For the past year, Jannice Rigor and her classmates in teacher Dominique Evans-Bye’s Honors GIS and Remote Sensing class have been researching the impact of trash on sea life. Rigor said that the project has deepened her understanding of the importance of social activism and in the power of using social media.
“Litter Makes Our Water Bitter was a project that I and two other students worked on, observing the movement of trash into our oceans,” Rigor said. “We’ve shared our projects to freshman classes at Clark as well as presented towards adults who work for Esri, a program we use for most of our projects.”
“I’ve also signed up for SOA (Sustainable Ocean Alliance) and they encourage leaders to use social media platforms to spread the message,” Rigor said.
Outside of environmental classes at Clark Magnet, social media icons such as YouTuber Mr. Beast have also recently used social media platforms to advance their environmental activism goals.
On Oct. 25, 2019, famous YouTuber Mr. Beast, known for his outrageous challenges, sparked the world with #TeamTrees. A product of Twitter activism, #TeamTrees is a plan to plant 20 million trees in response to the growing problem of global climate change.
Of course, planting trees isn’t a quick fix to the Earth’s unpredictable climate patterns, the melting ice caps, the thinning of the ozone layer or endangered species going extinct. Still, many social media users have expressed enthusiasm that one man took it upon himself to face the problem.
“I appreciate when people use their platform to spread awareness because it helps inform more people in order to get more people to care about environmental issues,” said junior Carmen Guzman. “I have used social media many times to share environmental issues that we learn about in AP Environmental Science with people who I know care about environmental issues.”
As a result of the increased carbon dioxide emissions from factories of the Industrial Revolution, scientists have been warning about the growing problem of global climate change; yet not much has been done to decrease its effects. Climate change had been pushed under the rug until a millennial named Jimmy Donaldson and his team decided it is time to get their hands dirty, quite literally.
With gloves and a shovel, Mr. Beast (Jimmy Donaldson) set an example for his millions of viewers online and planted a tree. He gained his 35 million followers on YouTube because he listens to what people want. He was known for doing silly challenges like “Last Youtuber To Leave Wins $100,000 challenge” but this time he used his platform and influence for an essential purpose that would positively impact the environment.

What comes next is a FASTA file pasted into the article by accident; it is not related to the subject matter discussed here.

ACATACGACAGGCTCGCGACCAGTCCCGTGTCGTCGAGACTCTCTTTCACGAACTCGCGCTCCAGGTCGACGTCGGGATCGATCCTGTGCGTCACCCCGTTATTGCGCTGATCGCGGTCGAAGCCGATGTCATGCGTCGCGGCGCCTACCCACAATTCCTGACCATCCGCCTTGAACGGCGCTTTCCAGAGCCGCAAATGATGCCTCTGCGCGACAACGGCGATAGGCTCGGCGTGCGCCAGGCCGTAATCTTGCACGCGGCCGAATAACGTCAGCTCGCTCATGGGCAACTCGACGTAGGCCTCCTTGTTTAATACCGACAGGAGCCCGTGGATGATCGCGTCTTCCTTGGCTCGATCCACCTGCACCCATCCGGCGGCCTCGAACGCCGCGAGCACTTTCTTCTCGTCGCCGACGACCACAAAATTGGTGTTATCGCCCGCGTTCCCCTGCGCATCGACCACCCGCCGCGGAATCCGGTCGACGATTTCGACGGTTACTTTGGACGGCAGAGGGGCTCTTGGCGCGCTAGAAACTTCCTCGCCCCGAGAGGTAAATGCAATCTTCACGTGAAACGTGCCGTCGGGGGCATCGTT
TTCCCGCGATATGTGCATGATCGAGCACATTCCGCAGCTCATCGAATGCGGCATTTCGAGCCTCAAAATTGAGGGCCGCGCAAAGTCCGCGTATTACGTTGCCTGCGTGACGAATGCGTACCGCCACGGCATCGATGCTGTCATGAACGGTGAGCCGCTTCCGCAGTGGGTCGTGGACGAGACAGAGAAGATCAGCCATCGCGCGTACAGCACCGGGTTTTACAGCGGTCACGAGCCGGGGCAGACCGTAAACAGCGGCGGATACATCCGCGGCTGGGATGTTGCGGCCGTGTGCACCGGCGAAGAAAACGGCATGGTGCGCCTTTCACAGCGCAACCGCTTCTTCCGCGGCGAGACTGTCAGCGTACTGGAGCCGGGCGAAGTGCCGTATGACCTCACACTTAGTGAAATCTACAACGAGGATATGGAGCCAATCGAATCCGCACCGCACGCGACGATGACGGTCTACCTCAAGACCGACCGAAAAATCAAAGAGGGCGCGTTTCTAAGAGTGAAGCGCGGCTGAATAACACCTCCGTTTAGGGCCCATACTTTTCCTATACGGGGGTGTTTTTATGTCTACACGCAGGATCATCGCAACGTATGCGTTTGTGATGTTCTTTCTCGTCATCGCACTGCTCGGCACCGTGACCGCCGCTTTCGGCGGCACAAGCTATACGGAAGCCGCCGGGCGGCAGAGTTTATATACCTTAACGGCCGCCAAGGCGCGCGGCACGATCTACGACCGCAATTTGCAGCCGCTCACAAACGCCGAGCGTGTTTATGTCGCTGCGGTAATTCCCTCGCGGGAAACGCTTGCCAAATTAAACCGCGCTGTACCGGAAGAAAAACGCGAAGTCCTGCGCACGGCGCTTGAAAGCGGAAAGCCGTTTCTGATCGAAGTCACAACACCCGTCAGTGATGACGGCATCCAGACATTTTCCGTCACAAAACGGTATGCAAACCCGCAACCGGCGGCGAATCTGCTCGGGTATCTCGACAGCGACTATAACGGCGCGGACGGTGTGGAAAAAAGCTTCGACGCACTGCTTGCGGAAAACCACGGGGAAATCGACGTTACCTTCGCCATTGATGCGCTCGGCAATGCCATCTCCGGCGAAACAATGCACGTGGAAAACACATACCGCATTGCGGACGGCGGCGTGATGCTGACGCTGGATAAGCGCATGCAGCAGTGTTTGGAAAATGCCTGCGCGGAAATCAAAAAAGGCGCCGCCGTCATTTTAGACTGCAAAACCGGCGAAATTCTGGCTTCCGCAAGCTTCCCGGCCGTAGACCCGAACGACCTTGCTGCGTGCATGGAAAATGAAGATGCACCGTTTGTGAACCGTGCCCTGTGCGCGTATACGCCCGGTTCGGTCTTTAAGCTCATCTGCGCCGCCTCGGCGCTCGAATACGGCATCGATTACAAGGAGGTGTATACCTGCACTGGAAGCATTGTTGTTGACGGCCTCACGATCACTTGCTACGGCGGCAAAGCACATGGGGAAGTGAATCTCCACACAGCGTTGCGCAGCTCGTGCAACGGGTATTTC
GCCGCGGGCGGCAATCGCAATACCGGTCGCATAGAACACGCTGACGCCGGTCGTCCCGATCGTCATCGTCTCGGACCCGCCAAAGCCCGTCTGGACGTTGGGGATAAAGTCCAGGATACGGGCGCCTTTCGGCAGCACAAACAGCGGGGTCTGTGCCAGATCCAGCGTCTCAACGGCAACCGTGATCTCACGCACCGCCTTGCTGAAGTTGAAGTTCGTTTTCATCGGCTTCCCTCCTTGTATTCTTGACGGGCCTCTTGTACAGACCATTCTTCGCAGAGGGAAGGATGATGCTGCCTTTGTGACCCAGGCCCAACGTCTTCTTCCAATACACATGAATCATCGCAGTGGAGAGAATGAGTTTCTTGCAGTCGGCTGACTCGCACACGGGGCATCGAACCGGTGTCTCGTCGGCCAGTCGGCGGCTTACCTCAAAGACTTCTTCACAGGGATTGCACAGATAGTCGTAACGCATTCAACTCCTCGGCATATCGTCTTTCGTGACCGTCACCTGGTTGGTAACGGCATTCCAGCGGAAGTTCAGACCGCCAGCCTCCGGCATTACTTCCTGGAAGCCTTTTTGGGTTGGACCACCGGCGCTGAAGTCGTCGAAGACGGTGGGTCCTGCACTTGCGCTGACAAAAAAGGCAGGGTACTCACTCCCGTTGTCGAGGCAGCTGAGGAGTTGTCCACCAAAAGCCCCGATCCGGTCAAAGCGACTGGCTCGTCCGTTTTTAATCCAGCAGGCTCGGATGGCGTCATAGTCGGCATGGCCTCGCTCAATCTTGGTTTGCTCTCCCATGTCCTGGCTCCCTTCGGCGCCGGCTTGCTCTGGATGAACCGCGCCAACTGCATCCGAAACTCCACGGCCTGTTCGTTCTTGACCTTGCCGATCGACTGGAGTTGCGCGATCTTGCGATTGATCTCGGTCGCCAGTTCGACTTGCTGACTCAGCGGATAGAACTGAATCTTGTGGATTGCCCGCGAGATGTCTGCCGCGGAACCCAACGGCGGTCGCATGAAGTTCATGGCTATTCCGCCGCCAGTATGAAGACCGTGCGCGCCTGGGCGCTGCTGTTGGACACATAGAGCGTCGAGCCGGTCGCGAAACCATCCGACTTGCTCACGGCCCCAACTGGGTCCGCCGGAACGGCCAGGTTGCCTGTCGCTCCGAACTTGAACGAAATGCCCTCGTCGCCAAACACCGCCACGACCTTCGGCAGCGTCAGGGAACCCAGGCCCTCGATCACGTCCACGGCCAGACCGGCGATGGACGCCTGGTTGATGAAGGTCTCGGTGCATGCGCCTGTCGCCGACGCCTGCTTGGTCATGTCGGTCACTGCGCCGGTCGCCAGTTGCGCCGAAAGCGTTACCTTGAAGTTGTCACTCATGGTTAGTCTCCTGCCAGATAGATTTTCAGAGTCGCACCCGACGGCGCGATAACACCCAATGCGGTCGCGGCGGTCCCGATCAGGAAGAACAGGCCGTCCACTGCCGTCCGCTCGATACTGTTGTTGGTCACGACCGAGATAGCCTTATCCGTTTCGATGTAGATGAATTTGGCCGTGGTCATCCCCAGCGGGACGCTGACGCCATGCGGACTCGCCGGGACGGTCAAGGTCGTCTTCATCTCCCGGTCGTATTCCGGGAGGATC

Seeing their favorite influencers speaking out on climate change may inspire others to join the cause. After Mr. Beast’s “Planting 20,000,000 Trees, My Biggest Project Ever!” video, many other influential Youtubers such as Mark Rober and The Try Guys jumped on the bandwagon. They posted videos explaining that one dollar donated is one tree planted, which quickly rose to YouTube’s top trending page. In the description box of every video, there is a button where viewers may donate money to the National Arbor Day Foundation.
“We only have one Earth and it’s important we take care of it,” said Mr. Beast in the video. “Recently, not so great things have been happening to forests and people just keep making fun of our generation for retweet activism and not actually doing something which is why we created teamtrees.org with the help of the Arbor Day Foundation.”
With the help of the Arbor Day Foundation, a nonprofit tree planting foundation, people may donate one dollar and the Arbor Day Foundation will plant one tree. Influencers on social media spread awareness about #TeamTrees, ordinary people donate money and The Arbor Day Foundation plants the trees.
In just 55 days, 500,000 people all over the world donated to the National Arbor Day Foundation and surpassed the goal of $20 million. The Arbor Day Foundation plans to have all the trees planted by the end of the year 2021 with planting locations across the globe such as the US, Canada, Haiti, India and Africa.
Just because the National Arbor Day Foundation and Mr. Beast reached their initial goal of 20 million trees doesn’t mean that The Arbor Day Foundation has reached their limit. On the contrary, the new goal is to plant 100 million trees by the end of 2022.
Eventually, the trees will grow to bring back reforestation in barren areas where rising temperatures burned down ecosystems, provide a home for endangered species in California, stabilize the river flow and enrich the soil in India and restore the Kijabe Forest in Africa, according to T&D World.
#TeamTrees is more than a campaign to plant trees. It is an example of the positive impacts of social media which can inspire people to make a change. This time the main goal of the campaign is to grow trees and save the Earth from environmental degradation. People may also work together to accomplish a solution to other problems that require immediate attention.
It doesn’t take a large number of people to make a change. Students at school may work together in small groups to begin a project that greatly impacts the environment.
Clark students in Evans-Bye’s Honors GIS and Remote Sensing class work together on projects to provide solutions and spread awareness on environmental problems. “Our teacher has opened many opportunities to spread awareness by forwarding our projects to NASA, submitting our projects in competitions, and making us present our projects in conventions,” Rigor said.